The second piece of good news comes in the form of a positive pre-close trading statement that had the following highlights for the six months ended 30th June 2014:

– Revenue estimated at £355 million, up 117% on the same period last year. Especially key with this is that 90%+ of that Revenue is from organic growth in existing business and not from new acquisitions. This addresses concerns that Quindell has been essentially ‘buying’ its revenue growth in recent years though what Gotham City characterized as questionable acquisitions.

– Adjusted EBITDA of around £155 million, up 187% on H1 2013.

– Increased EBITDA margin of 43%, against 32.3% in 2013.

– Adj profit before tax of £154 million, up 193% from 2013 H1’s £52.5m

– Adjusted EPS of approx 30p (up 82%)

– Improved cashflow and generation

– Cash at 30th June at c£84m, which is ahead of expectations.

Furthermore, Quindell say their board is confident of meeting all key performance indicators and market expectations, with full year revenue guidance of £800-900m.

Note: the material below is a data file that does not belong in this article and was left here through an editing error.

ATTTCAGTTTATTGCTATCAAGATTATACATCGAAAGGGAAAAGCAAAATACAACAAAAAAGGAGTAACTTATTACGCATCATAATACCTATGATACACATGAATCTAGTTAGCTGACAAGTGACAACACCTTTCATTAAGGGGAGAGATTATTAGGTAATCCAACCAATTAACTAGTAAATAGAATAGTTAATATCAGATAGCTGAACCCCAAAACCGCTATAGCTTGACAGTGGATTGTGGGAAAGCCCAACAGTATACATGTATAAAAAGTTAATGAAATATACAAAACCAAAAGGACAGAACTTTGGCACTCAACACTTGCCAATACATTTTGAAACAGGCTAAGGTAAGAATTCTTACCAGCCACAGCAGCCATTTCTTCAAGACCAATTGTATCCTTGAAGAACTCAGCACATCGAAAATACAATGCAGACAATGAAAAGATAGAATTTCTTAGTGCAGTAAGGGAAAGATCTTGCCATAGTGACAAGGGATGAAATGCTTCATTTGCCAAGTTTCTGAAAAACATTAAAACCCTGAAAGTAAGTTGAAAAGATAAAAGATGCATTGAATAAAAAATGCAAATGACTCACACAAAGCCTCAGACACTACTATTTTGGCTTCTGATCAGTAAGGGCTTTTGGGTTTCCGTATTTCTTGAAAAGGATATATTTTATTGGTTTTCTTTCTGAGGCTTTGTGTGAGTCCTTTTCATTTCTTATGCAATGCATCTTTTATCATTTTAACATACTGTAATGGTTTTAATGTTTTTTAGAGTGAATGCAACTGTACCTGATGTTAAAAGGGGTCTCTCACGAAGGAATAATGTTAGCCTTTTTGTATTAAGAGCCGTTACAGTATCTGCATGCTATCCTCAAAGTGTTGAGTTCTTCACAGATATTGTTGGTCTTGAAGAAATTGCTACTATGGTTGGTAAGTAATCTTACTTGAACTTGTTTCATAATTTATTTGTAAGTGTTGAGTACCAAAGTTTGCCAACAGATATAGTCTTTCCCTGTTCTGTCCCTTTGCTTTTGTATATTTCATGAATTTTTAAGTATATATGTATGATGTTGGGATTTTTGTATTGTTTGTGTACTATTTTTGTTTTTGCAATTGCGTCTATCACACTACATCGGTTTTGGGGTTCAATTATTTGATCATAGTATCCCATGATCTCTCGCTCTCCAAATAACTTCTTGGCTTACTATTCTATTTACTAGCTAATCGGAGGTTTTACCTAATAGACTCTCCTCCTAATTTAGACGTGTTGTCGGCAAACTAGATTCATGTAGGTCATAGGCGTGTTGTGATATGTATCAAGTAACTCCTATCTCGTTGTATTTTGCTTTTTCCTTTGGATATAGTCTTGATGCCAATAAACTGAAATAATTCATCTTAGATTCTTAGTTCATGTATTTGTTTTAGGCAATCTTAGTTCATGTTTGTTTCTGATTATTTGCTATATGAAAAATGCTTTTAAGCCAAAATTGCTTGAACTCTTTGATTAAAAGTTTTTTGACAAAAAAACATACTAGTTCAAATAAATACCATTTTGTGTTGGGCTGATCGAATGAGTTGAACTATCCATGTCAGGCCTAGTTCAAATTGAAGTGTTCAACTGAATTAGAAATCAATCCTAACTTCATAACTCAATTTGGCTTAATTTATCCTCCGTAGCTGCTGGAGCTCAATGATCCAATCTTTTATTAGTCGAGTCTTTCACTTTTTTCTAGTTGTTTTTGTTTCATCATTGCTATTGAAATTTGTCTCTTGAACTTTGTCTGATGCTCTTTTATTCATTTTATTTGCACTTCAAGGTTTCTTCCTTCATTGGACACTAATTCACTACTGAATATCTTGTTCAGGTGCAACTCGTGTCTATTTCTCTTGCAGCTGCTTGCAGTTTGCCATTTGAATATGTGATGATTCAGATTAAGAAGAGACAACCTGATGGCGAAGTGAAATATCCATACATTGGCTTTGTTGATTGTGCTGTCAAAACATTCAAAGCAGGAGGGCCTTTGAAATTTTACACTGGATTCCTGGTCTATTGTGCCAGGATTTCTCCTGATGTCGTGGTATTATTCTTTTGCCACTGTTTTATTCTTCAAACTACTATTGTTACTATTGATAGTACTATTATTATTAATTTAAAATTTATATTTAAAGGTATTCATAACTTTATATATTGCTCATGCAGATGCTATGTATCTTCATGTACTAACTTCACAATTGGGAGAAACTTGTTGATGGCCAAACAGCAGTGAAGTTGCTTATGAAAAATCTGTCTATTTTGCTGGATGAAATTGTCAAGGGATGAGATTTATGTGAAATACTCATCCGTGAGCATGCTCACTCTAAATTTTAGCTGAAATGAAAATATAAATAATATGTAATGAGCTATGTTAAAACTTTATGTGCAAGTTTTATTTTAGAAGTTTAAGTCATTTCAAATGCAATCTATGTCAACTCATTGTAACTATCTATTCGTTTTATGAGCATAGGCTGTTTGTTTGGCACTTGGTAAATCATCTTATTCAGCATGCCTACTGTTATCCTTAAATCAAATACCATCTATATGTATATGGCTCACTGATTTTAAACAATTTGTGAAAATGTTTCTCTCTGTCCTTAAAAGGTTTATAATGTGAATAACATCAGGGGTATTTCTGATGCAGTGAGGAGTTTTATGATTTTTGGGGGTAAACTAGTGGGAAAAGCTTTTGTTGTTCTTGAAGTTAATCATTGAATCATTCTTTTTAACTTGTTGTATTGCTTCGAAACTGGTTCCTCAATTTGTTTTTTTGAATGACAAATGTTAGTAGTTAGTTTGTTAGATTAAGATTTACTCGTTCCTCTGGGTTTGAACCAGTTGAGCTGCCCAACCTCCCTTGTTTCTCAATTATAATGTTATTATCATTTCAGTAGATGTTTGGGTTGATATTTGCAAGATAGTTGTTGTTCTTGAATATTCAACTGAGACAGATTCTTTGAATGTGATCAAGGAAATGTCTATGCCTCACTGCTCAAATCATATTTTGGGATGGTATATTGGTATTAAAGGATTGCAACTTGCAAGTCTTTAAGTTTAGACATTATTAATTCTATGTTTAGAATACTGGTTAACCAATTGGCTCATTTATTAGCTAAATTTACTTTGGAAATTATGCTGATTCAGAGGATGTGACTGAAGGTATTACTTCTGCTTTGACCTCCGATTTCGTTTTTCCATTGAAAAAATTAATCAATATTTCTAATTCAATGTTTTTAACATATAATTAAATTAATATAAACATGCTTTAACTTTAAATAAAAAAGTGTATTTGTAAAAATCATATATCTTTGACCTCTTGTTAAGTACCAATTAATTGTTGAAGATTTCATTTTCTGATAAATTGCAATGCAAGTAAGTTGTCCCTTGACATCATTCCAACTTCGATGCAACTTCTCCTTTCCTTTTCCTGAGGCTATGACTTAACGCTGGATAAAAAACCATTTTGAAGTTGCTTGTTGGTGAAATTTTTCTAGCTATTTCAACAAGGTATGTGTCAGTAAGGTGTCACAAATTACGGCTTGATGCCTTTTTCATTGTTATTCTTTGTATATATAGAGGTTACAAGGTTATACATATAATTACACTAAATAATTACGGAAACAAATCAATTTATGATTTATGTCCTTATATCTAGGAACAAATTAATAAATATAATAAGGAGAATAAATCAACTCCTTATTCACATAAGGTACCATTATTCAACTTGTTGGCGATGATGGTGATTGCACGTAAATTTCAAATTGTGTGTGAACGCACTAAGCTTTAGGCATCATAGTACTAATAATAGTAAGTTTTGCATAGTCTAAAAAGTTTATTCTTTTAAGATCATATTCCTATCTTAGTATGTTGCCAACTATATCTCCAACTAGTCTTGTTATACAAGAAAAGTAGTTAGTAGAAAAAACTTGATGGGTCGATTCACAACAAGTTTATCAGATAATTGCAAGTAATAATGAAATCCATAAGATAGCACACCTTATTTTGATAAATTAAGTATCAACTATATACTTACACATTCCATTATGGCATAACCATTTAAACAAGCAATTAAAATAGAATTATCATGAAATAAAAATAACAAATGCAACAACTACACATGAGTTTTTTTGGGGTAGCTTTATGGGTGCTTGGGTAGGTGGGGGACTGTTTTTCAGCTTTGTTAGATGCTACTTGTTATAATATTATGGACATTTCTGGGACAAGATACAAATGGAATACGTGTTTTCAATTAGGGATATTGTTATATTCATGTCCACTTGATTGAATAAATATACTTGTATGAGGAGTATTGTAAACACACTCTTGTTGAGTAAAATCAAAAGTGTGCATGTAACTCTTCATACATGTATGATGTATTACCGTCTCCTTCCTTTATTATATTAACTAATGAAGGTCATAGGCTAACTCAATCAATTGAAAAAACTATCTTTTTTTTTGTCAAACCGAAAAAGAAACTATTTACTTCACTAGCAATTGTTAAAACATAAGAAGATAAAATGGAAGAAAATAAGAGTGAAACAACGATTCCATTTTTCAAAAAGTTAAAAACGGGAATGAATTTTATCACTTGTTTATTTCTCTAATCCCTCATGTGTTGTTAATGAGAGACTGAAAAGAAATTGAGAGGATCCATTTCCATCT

All of this makes good and incredibly welcome reading for Quindell shareholders. Of course following the Gotham City Research report the big concern remains that whilst the figures look great (as they’ve always done), are they’real’? A major criticism by Gotham and others such as Paul Scott on Stockopedia, is that the cash generated doesnt match up with the profits claimed. Quindell have addressed this in detail, but many have not been convinced. This new trading statement certainly suggests cashflow is improving and I think it will be really important for Quindell to build on that further throughout this coming year to get the share price moving back towards where it was in April.